2. Tendons and Calves Because the heel of the foot is in a constant raised position, you can expect a regular wearer to have noticeably shortened muscle fibers in the calf muscles. According to a researcher from the University of Jyvaskyla in Finland, “Several studies have shown that optimal muscle-tendon efficiency” while walking “occurs when the muscle stays approximately the same length while the tendon lengthens. When the tendon lengthens, it stores elastic energy and later returns it when the foot pushes off the ground. Tendons are more effective springs than muscles.” Think of running on the balls of your feet without a single heel strike, 4-8 hours a day for a couple of years and you will have some idea of the calf issues that wearers can face. I, along with many other coaches, have seen and worked with women who had not previously engaged in physical activities and come in to learn how to squat. My wife, for example, had a team of 3 coaches work on her ankles to get them to loosen up after years of Louboutin. This happened by rolling the barbell sleeve up and down her calves and Achilles, lacrosse ball work, and the use of equi-block. If you find that you are physically unable to get into a deep squat without either falling backwards, forwards, or having your upper body fold over, calf shortening may be to blame and should be addressed immediately. If the calf is in a constant state of flexion, the default position for your squats will involve your weight on the balls of your feet: the opposite of what we want.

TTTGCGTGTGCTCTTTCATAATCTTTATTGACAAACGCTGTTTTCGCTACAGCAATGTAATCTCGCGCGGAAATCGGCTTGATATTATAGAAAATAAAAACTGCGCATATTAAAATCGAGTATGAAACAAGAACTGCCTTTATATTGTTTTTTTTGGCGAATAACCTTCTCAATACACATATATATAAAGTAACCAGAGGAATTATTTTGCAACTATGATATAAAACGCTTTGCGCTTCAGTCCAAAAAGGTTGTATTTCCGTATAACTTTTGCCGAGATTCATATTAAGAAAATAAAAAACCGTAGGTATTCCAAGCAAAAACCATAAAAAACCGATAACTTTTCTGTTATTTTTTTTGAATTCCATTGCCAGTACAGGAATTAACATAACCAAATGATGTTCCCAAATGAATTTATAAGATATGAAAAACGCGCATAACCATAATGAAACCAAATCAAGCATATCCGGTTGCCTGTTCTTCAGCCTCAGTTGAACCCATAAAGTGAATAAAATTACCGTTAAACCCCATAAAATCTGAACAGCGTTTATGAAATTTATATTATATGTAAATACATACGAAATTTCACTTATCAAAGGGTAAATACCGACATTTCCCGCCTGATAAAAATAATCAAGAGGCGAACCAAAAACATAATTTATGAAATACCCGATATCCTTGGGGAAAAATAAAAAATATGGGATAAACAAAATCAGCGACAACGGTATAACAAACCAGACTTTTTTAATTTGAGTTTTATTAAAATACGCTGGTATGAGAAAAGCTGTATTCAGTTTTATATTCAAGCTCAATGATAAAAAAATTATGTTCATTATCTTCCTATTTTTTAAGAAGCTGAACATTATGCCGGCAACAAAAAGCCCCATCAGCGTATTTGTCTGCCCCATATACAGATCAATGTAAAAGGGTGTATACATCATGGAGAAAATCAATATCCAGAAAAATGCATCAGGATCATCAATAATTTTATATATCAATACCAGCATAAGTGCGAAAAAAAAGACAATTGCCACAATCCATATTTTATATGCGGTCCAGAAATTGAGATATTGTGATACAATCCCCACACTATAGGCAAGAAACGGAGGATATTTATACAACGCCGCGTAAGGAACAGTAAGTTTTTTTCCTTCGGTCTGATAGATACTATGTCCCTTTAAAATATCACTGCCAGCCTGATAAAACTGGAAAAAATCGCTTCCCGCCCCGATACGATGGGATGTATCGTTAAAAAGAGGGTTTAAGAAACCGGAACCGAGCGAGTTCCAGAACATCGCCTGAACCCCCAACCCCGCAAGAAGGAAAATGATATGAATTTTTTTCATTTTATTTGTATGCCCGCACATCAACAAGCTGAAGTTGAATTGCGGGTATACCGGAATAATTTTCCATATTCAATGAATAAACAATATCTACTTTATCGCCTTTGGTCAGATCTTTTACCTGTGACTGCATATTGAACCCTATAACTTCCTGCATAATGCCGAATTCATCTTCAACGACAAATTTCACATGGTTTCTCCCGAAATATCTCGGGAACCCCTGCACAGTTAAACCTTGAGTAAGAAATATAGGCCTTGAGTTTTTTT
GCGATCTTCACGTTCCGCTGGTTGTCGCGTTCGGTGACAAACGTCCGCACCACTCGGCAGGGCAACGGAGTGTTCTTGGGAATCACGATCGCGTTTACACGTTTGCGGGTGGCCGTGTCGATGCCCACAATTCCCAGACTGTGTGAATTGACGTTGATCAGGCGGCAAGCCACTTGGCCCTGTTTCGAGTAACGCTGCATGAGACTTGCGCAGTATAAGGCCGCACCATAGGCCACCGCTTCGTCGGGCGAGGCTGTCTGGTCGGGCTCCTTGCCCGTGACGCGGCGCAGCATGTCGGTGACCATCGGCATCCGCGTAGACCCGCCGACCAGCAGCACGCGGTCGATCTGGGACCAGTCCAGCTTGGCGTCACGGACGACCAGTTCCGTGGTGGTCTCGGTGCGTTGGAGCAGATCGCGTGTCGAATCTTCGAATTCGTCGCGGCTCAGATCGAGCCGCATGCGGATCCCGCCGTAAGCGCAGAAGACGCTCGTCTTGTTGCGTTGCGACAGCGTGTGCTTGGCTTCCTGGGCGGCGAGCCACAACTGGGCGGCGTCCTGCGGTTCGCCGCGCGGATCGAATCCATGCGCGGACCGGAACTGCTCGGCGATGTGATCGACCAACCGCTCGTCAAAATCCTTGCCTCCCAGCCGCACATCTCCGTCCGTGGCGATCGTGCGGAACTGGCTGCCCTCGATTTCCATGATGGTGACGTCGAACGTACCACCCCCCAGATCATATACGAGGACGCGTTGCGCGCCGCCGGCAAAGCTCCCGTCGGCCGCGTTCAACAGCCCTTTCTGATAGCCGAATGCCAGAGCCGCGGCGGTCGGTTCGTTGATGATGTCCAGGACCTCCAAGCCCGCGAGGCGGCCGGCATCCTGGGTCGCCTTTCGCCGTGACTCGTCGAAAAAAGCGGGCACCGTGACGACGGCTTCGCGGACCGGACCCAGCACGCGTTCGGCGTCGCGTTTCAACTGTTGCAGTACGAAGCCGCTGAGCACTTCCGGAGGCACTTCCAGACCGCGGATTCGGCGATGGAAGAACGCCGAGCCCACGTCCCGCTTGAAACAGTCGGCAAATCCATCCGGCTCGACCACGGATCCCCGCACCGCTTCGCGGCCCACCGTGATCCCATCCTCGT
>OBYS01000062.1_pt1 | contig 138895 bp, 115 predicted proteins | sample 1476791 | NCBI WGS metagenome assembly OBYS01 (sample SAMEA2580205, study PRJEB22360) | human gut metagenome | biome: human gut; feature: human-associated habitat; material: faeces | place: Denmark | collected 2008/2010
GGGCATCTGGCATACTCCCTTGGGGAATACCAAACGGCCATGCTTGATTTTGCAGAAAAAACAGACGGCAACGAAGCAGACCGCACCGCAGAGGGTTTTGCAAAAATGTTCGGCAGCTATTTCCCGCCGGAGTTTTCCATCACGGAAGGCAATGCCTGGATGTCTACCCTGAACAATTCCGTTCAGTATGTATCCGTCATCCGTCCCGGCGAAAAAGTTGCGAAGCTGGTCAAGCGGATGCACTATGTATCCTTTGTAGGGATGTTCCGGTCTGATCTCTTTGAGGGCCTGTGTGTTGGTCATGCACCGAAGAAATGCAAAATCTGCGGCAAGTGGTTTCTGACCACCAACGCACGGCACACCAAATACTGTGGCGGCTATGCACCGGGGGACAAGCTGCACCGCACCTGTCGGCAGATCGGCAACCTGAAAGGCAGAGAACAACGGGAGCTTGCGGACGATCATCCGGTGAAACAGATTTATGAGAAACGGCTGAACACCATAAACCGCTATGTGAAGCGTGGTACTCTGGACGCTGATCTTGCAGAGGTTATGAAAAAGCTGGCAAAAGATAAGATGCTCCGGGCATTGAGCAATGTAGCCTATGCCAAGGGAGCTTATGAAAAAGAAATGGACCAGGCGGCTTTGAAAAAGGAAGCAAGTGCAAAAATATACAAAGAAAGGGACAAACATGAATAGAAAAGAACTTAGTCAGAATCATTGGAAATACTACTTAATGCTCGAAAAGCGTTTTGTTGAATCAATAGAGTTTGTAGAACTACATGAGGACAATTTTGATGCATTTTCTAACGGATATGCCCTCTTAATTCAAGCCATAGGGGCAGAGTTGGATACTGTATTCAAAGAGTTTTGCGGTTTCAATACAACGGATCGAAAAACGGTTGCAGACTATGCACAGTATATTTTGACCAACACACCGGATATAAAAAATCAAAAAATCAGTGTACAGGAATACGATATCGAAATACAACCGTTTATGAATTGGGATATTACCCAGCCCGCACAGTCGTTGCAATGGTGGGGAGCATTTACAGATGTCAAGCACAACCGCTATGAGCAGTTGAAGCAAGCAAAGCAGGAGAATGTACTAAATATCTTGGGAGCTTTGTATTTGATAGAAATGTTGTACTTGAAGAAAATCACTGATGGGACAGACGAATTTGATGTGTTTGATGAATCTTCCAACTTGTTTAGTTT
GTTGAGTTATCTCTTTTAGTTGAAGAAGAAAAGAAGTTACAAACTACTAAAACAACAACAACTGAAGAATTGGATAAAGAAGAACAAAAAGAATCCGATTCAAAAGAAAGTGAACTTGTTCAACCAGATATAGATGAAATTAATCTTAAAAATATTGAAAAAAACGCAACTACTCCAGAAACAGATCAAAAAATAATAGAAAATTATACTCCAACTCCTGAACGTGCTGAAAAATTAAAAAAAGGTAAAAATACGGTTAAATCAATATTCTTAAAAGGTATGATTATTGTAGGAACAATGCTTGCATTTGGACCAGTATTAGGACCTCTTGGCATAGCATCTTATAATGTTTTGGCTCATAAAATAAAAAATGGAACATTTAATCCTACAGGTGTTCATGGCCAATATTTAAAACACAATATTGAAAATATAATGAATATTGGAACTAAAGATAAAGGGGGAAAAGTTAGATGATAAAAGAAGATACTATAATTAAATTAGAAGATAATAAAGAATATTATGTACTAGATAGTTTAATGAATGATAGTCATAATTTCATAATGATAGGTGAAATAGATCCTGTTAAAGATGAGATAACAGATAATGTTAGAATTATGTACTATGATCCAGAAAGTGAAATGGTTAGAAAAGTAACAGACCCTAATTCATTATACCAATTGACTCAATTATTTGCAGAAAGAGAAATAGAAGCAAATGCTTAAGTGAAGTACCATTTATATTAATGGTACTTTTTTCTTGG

3. Knees Just like high heels can alter the characteristics of a woman’s feet, they can also change the characteristics of the knees, thus affecting the gait. The higher a heel on a shoe is, the greater pressure is loaded inside of the knee joint, known as medial loading. This constant battery of pressure loading on the inner knee increases the risk of a wearer development medial knee osteoarthritis, according to researchers. Do not be quick to think that a thicker or larger heel will improve the medial loading issues: a larger heel means that the ankle will externally rotate when walking to avoid hitting the other heel, which causes further ankle and hip issues. What do we do with this information? Do we ask that women stop wearing heels completely? Not likely. However, a few things should be kept in mind: wearing heels that don’t smash the toes together will lessen the likelihood of corns and blisters appearing. If you do wear heels, extra care must be taken to make sure your calves and ankles and knees are taken care of, especially for lifting. Bearing your bodyweight on the balls of your feet is a 101 NO-NO. Wearing weightlifting shoes does not exhibit the same results as high heels, so no worry there. The heel is much lower, the toes are able to splay out, and they are typically worn for 2 hours or less with little walking involved. High rep box jumps in lifting shoes are not a great idea, however. You can still look fabulous AND lift big, as long as you take care of yourself! Sources:http://www.ncbi.nlm.nih.gov/pubmed/22241055 Http://well.blogs.nytimes.com/2012/01/25/scientists-look-at-the-dangers-of-high-heels/ Http://www.sciencedirect.com/science/article/pii/S0169814101000385 Http://europepmc.org/abstract/MED/8173565 Http://apewa.com/High-heeled_footwear08760.htm Http://www.randomhistory.com/1-50/036heels.html